Views expressed in opinion columns are the author’s own.

Lately, it seems like we can hardly avoid news about a celebrity or politician who has been accused of sexual assault or harassment —­ Harvey Weinstein, Roy Moore and Bill Cosby, just to name a few. For a number of these cases, victims share their stories after the statute of limitations has run out. And anyone with a basic understanding of law knows that once this has happened, any hope for justice vanishes into thin air.

But why would victims of sexual assault wait so long to come forward? If they didn’t do anything wrong, then why didn’t they immediately go to the police?

Those who ask these questions should consider this: If you were in the shoes of a victim, wouldn’t you worry about other people judging you? Victims are constantly grilled about what they were wearing or whether they were drunk at the time of the assault, as if being attacked were their fault. On top of the trauma and stress all sexual assault victims face, those who were violated by someone rich and famous feel the added pressure of not being believed on a public scale.

The feeling of shame and the fear of being humiliated drive victims to suppress the truth. Just as there are stages of grief people experience when a loved one dies, there are stages sexual assault victims go through. It takes time to process a traumatic event.

This is why the pressure of the statute of limitations needs to be relieved. Rape and sexual assault are such heinous and traumatizing crimes that it is unfair to expect that victims will be ready to talk with the police immediately after an assault. Although many U.S. states have a considerably large statute of limitations, ranging from 10 to 20 years, this gap can still be too short for someone to be fully ready to pursue their assaulter in court.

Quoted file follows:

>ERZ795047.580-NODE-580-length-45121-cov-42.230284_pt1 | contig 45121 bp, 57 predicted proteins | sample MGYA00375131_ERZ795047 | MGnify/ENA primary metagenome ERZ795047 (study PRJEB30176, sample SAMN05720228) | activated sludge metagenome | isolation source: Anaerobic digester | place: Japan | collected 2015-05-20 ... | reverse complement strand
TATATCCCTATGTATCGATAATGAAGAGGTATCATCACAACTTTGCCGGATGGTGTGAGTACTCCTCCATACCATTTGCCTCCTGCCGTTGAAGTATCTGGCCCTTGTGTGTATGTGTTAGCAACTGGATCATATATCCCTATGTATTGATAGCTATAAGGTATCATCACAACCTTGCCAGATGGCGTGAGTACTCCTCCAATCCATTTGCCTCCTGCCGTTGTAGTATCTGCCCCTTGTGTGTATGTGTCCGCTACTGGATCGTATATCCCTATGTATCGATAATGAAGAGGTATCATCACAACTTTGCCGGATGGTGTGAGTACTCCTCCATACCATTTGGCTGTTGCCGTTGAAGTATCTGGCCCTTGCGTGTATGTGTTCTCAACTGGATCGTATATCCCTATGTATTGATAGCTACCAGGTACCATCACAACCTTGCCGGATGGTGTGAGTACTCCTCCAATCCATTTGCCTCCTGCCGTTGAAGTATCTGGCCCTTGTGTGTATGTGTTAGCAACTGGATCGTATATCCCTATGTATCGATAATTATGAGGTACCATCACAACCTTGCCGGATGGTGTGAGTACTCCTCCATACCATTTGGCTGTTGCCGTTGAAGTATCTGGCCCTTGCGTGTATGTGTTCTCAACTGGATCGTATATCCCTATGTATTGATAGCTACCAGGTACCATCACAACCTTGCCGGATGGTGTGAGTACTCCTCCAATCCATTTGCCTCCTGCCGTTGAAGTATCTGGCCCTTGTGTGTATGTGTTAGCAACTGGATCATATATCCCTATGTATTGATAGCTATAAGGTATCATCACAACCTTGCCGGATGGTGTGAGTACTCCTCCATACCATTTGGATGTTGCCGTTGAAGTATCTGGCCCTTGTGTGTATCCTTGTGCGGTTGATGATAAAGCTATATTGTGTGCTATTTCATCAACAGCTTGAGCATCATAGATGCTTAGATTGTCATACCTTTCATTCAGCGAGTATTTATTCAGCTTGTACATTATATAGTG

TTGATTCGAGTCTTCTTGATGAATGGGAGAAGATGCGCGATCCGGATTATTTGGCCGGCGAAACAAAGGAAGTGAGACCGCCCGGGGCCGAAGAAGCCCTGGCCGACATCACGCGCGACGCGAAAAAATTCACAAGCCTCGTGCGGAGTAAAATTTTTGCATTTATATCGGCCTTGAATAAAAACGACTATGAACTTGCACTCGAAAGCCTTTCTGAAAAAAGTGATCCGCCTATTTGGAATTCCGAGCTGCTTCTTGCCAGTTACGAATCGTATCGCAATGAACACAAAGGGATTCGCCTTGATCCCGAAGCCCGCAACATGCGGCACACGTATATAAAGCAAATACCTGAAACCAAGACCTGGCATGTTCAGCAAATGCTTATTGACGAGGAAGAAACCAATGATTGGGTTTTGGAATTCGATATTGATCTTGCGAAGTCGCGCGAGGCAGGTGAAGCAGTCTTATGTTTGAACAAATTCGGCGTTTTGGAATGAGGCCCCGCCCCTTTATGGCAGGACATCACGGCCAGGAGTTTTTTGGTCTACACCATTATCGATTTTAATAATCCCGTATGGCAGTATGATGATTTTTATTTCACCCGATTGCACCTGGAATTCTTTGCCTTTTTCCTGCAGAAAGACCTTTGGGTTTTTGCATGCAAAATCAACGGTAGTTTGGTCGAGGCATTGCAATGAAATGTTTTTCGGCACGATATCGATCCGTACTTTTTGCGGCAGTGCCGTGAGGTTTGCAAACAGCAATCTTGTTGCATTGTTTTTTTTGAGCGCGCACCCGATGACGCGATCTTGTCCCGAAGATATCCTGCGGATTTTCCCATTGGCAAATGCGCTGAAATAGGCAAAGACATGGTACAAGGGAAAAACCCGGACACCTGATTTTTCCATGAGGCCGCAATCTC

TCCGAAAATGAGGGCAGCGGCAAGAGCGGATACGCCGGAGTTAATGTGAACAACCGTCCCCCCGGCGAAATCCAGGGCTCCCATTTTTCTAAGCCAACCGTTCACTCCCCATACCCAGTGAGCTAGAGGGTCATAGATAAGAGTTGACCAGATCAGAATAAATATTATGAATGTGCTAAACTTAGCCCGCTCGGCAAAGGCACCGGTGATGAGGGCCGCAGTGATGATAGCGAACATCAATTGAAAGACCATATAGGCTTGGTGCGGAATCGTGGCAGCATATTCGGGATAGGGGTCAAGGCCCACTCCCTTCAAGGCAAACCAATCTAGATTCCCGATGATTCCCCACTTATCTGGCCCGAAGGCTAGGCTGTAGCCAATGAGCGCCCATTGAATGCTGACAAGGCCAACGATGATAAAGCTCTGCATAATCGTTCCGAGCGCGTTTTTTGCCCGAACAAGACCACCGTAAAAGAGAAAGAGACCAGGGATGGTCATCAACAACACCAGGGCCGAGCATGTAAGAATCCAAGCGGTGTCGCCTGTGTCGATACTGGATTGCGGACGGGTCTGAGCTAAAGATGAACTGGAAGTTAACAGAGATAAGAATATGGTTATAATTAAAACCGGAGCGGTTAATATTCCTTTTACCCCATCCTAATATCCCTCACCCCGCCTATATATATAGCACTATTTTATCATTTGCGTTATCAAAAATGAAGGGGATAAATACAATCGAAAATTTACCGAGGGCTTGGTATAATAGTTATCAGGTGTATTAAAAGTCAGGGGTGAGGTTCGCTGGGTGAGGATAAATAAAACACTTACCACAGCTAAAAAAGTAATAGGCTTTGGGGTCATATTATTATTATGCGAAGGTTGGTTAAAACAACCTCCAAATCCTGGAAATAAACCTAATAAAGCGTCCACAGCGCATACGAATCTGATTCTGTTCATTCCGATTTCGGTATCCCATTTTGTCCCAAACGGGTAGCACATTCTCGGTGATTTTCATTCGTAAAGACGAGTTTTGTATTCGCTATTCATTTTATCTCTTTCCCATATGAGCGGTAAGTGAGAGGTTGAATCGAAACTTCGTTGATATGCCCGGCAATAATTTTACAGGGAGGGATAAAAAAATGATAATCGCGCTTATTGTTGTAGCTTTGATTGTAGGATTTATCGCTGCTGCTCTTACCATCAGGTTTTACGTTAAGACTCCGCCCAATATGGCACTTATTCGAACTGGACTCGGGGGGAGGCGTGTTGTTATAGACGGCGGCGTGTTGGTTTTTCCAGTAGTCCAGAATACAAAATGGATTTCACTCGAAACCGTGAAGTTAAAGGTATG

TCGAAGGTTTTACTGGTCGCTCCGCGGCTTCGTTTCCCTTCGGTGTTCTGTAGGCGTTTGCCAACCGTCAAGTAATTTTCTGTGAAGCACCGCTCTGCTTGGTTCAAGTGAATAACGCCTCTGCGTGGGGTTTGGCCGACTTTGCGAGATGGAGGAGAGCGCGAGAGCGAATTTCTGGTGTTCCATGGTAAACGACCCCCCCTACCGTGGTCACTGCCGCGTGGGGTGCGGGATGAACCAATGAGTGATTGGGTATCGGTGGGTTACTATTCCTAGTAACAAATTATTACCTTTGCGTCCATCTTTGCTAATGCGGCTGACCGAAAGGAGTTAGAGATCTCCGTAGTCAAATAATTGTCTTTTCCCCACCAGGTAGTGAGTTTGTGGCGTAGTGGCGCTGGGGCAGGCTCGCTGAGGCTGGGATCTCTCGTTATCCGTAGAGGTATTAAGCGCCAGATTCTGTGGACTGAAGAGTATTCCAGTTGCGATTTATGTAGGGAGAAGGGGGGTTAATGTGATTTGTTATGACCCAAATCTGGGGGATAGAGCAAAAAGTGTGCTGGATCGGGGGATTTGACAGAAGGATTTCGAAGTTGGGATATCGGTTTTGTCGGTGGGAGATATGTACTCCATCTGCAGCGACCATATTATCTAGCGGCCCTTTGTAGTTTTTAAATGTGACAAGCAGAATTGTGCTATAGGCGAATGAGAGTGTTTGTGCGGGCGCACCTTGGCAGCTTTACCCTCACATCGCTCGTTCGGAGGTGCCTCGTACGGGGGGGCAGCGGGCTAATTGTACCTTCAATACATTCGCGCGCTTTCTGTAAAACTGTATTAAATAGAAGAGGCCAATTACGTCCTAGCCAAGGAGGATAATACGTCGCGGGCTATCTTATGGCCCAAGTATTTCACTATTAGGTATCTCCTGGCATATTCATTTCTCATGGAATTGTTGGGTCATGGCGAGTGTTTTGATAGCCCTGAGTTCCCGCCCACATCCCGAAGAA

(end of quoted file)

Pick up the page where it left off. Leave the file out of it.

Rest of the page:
A common complaint about removing the statute is that a huge gap in time makes finding evidence for a defense case “an almost insurmountable task.” Clearly, the defense’s job of gathering evidence years after an assault is challenging — but so is the prosecutor’s task of proving an assault happened such a long time ago. I’m not saying removing the statute of limitations will make lawyers’ and law enforcement’s jobs easier.

All I’m saying is when someone has been affected by an event as catastrophic as sexual assault, they deserve the opportunity to come forward at whatever time they are comfortable. It is not society’s job to place a timer on a victim’s healing process.

This is why there needs to be a federal removal of the statute of limitations. The idea of banning the statute for a crime isn’t a novel one. In fact, there is no statute of limitations for murder, embezzlement, kidnapping or even failure to pay back federal student loans. Just think of what that last one is saying — the government cares more about getting its money back from students than providing justice for sexual assault victims.

It is unfair for incongruous state laws to make it easier for a victim in one state over another to file a case against their abuser. Sexual assault is a national plague, and it must be dealt with on a national level.

Asha Kodan is a sophomore biology major. She can be reached at